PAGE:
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Israel holds memorial at the music festival site where Hamas killed 364 people

MARY LOUISE KELLY, HOST:

One of the most chilling episodes of the October 7 attack on Israel was when Hamas militants attacked and killed hundreds of unsuspecting young people at a rave party in the Negev desert. Today, an event was held on that same spot as a way to help people heal. NPR's Eleanor Beardsley was there and sends this.

(SOUNDBITE OF ASHER SWISSA AND MOR AVRAHAMI (FEAT. NARKIS) SONG, "IM NIN'ALU")

NARKIS: (Singing in non-English language).

ELEANOR BEARDSLEY, BYLINE: In a small clearing near a eucalyptus forest, a lone disc jockey plays on his mixer board up on a stage. There are no concertgoers. His crowd is a sea of posterboard faces atop poles. These are the faces of the 364 concertgoers who Hamas militants killed here and the more than 36 who were taken hostage.

ASHER SWISSA: My name is Asher Swissa. My DJ name is Skazi. It's not massacre only of people. It's massacre of music, of freedom, of something much more bigger than us.

BEARDSLEY: Skazi says Israel is known the world over for what's called psytrance music. He was away on October 7, but he performed today with four other Israeli DJs.

SWISSA: I'd say I played many festivals in my life - international. I've been all over the world. But I never felt what I felt here in that moment. I felt sadness - deep sadness.

(SOUNDBITE OF MUSIC)

BEARDSLEY: The faces of those killed were also projected onto screens. The event, only a couple miles from Gaza, was hastily put together as the army gave clearance only four days ago. Armed Israeli soldiers mill about. The charred cars have been hauled away, and roads are being repaved, but there are still a few mangled beach chairs and broken coolers. This DJ concert lasted throughout the day, giving anyone who wished the time to come by. Thirty-one-year-old Bar Makos came with his twin brother for closure. They escaped the slaughter on October 7.

BAR MAKOS: (Through interpreter) This is holy ground for us, and we came back to close the circle.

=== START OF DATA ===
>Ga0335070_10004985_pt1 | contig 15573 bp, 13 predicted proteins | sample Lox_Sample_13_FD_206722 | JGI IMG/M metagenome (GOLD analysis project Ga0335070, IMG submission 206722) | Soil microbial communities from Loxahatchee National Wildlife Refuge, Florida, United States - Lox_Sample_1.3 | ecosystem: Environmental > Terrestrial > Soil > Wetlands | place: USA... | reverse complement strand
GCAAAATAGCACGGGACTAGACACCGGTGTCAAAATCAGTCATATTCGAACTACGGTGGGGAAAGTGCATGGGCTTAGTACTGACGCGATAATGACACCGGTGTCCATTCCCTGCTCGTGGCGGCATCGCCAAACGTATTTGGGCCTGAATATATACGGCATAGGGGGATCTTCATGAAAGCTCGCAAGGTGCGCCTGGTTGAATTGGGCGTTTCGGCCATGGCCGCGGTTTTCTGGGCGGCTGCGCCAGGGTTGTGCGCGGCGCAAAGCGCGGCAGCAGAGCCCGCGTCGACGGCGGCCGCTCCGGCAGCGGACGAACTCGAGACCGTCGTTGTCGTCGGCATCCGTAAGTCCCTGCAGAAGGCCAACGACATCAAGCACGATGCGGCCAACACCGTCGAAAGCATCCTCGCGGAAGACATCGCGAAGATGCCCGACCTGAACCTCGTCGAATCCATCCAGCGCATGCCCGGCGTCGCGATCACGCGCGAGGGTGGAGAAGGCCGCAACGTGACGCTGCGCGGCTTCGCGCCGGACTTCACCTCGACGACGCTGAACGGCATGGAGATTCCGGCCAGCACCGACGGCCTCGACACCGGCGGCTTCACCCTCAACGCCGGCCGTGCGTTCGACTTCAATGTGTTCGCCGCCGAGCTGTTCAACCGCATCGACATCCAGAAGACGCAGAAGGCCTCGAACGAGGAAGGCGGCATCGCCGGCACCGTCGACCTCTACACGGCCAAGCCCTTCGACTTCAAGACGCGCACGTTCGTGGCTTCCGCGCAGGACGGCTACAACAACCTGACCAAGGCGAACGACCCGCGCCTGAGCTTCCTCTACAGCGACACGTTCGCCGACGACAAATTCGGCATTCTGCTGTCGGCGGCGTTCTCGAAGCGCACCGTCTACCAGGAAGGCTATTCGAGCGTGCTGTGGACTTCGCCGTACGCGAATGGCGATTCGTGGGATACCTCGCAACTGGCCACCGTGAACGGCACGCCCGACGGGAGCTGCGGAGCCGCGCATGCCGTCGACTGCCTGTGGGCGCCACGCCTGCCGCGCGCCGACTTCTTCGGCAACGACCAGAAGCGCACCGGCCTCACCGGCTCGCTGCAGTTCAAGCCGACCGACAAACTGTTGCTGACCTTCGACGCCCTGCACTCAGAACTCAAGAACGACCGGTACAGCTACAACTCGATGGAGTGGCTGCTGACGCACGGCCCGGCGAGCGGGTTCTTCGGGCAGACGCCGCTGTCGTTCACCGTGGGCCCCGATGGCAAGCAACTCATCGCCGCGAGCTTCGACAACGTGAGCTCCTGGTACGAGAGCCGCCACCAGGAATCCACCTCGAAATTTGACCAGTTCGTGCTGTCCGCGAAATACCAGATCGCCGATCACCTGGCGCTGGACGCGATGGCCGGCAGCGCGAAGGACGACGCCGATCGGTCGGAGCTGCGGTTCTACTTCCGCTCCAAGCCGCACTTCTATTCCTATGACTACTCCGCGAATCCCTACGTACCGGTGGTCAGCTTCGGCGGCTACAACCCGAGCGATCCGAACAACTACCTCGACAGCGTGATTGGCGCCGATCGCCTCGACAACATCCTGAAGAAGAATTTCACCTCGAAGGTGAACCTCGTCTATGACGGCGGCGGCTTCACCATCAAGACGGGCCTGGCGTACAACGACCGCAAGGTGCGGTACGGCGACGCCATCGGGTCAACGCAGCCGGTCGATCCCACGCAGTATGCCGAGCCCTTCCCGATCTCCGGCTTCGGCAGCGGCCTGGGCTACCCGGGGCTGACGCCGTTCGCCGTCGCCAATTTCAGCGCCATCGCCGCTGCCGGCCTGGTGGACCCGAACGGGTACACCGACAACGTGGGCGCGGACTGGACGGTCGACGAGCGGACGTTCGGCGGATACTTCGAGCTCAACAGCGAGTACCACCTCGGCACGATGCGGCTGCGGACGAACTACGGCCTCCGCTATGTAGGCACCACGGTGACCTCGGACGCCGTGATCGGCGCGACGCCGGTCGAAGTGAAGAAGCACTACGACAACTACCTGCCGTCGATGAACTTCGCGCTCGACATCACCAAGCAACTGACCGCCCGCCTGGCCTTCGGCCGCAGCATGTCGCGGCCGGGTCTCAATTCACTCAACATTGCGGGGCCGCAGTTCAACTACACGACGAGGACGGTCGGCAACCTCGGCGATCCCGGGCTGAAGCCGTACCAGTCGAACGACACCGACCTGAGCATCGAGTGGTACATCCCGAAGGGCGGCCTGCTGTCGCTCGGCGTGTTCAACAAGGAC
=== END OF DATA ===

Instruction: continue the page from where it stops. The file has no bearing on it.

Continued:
BEARDSLEY: Bar says Hamas blocked the only road out that day. The siblings escaped in their car on dirt roads. They plan to leave that same way today. Bar says this is the first time he's listened to music since the attack.

MAKOS: (Through interpreter) And this is the first time I've been able to cry. The music is bringing it out.

BEARDSLEY: Bar's wish is that Israel's close-knit rave community can start dancing together again.

Twenty-three-year-old Jordan Guez had many friends who died here.

JORDAN GUEZ: It's like a kick in the stomach to see all of the faces and the people I remember and know and love.

BEARDSLEY: She says there is the Israel before October 7 and after. She used to be hopeful for coexistence with the Palestinians in the future.

GUEZ: But what I see now is that it's impossible and that they're occupied by a terrorist organization, and the world doesn't know that. It's complicated. But the fact that people think it's two countries fighting against each other - that's the narrative that I want to break.

BEARDSLEY: Eleanor Beardsley, NPR News, the Negev desert in southern Israel.

(SOUNDBITE OF TIM MCNARY SONG, "DAY AT THE FALLS") Transcript provided by NPR, Copyright NPR.

NPR transcripts are created on a rush deadline by an NPR contractor. This text may not be in its final form and may be updated or revised in the future. Accuracy and availability may vary. The authoritative record of NPR’s programming is the audio record.

Eleanor Beardsley began reporting from France for NPR in 2004 as a freelance journalist, following all aspects of French society, politics, economics, culture and gastronomy. Since then, she has steadily worked her way to becoming an integral part of the NPR Europe reporting team.